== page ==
An American athlete doesn't know what oppression is
This is a tale of two athletes, one of whom thinks she is oppressed and one of whom really is oppressed (although she seems to have escaped that fate for now).
Raven Saunders is an American who competes in the shot put and discus throw, two sports with the collective interest of watching paint dry. Nevertheless, she made headlines — not for her silver medal, but for her questionable gesture on the podium during the medal ceremony, where she raised her arms above her head and crossed them to form an "X."
Saunders claims that the gesture was meant to show an intersection of black people, the LGBT community, and those struggling with mental health issues. The United States Olympic and Paralympic Committee (USOPC) is just fine with Saunders's gesture. The USOPC ruled that the gesture was a peaceful support of racial and social justice that did not violate any rules. The International Olympic Committee (IOC) let Saunders slide as well.
Enter Krystsina Tsimanouskaya, a Belarusian sprinter who was removed from competition and taken to the airport against her wishes for the crime of criticizing her team's coaches. There's no freedom of speech in Belarus. Olympians have been thrown in jail for protesting President Alexander Lukashenko's disputed re-election. Olympian Yelena Leuchanka spoke out about her fifteen days in jail, describing the terrible conditions at the height of the pandemic. Leuchanka was immediately re-arrested upon her release, and she tested positive for coronavirus. No wonder Tsimanouskaya dreads returning to Belarus. Fortunately, she won't have to. She's been granted asylum in Poland, while her husband has sought refuge in Ukraine.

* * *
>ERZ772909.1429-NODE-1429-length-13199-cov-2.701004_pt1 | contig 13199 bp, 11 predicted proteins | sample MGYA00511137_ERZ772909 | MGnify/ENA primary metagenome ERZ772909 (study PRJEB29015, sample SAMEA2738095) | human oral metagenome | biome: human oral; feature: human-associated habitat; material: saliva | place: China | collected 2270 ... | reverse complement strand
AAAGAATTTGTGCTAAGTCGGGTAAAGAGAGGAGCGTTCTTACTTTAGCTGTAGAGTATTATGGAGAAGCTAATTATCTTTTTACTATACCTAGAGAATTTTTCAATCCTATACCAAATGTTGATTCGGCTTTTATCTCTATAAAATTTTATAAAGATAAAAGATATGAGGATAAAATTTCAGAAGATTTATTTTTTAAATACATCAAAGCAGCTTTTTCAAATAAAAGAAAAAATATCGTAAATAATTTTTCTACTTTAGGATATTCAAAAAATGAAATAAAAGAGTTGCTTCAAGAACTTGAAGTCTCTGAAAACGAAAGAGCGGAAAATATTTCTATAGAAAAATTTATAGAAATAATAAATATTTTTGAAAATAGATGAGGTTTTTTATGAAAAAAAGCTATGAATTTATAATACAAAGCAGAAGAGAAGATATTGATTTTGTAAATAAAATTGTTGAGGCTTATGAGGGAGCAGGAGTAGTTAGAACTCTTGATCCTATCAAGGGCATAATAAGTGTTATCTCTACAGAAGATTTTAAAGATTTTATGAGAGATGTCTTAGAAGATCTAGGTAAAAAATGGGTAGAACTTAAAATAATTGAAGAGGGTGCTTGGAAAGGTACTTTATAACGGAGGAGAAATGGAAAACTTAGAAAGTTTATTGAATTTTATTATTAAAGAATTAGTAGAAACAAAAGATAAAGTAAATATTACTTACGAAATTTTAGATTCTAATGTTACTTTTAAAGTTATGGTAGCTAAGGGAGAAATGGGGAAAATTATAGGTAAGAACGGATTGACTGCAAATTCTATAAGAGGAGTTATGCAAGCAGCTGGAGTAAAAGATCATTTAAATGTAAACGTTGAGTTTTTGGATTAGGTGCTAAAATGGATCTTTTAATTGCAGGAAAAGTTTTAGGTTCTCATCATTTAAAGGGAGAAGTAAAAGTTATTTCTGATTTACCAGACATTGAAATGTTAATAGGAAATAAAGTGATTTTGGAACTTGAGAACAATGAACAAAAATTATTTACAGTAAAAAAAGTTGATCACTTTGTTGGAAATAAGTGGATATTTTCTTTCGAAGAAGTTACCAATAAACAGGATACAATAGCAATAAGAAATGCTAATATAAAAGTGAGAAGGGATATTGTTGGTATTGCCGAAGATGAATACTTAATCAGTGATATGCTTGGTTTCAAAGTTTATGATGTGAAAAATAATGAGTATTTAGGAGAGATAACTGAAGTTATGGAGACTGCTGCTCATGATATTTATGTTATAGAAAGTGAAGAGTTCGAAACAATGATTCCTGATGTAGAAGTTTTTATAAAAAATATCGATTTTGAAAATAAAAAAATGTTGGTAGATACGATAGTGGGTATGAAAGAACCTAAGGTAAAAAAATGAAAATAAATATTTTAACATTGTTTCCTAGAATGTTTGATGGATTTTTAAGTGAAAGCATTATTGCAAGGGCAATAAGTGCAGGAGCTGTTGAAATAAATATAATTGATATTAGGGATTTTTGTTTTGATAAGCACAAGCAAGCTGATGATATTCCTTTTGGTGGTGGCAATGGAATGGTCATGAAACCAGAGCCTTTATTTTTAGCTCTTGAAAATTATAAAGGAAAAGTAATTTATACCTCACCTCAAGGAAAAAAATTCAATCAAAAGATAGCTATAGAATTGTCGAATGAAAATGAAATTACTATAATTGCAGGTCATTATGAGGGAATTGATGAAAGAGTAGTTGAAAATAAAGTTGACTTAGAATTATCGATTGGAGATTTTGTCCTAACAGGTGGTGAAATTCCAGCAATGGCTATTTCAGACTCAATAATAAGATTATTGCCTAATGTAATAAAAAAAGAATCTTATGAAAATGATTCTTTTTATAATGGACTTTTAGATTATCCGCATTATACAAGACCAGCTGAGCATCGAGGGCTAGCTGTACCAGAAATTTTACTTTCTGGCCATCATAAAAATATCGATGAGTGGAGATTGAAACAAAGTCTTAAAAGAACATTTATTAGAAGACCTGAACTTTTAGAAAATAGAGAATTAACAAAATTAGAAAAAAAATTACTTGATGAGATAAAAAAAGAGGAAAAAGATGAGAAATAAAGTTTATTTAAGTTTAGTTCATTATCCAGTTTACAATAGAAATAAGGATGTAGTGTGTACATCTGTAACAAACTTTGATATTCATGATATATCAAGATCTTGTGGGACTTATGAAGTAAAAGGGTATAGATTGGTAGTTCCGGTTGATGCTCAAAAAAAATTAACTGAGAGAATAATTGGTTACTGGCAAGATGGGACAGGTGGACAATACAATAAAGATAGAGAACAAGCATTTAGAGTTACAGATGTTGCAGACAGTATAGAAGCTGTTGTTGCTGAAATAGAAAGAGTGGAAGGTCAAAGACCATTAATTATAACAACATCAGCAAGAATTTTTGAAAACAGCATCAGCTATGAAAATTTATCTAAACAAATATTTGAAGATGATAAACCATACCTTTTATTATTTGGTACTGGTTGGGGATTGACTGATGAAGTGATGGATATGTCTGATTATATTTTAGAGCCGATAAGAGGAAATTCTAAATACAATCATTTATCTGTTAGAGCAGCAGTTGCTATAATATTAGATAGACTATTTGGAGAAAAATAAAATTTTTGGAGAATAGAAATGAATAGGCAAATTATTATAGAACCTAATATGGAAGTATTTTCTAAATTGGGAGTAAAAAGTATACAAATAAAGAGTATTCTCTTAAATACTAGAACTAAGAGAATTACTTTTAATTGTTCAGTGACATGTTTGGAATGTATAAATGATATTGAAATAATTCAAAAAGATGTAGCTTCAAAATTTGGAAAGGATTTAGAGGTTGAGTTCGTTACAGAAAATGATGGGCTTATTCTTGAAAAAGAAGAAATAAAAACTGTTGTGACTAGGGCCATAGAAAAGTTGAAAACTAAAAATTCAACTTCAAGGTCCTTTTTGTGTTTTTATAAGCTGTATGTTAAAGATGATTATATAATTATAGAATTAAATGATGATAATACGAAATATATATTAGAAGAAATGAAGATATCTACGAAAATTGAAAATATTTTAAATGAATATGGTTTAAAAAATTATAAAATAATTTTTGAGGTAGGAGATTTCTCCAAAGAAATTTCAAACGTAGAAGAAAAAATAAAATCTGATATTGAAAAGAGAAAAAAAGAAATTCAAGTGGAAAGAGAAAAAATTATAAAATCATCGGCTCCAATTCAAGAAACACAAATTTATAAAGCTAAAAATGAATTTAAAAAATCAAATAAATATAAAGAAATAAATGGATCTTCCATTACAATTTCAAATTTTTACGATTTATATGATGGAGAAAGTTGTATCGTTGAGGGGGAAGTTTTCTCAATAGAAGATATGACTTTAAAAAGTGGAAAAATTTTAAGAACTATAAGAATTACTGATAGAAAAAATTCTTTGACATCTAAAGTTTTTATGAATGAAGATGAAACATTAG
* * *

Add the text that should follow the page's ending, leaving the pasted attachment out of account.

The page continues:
The different fates of these two athletes graphically illustrate why America is the greatest country in the world. Saunders disgraced her country, on the Olympic podium during the medal ceremony, and the USOPC has officially decided she did nothing wrong. Saunders has nothing to fear in the United States. No matter how critical she is of her country, she will not suffer fines or imprisonment for her conduct during the Olympics.
Tsimanouskaya, on the other hand, will probably never be able to go home again. A little criticism of her team's coaches, and she was removed from the team and forcibly escorted to the airport to be sent back to Belarus, where people are fined and imprisoned for speaking their minds. Perhaps spoiled American athletes should learn what real oppression is before protesting on an Olympic podium against the country that treats them so well.
Pandra Selivanov is the author of The Pardon, a story of forgiveness based on the thief on the cross in the Bible.
Image: Krystsina Tsimanouskaya refuses to board her flight home. YouTube screen grab.
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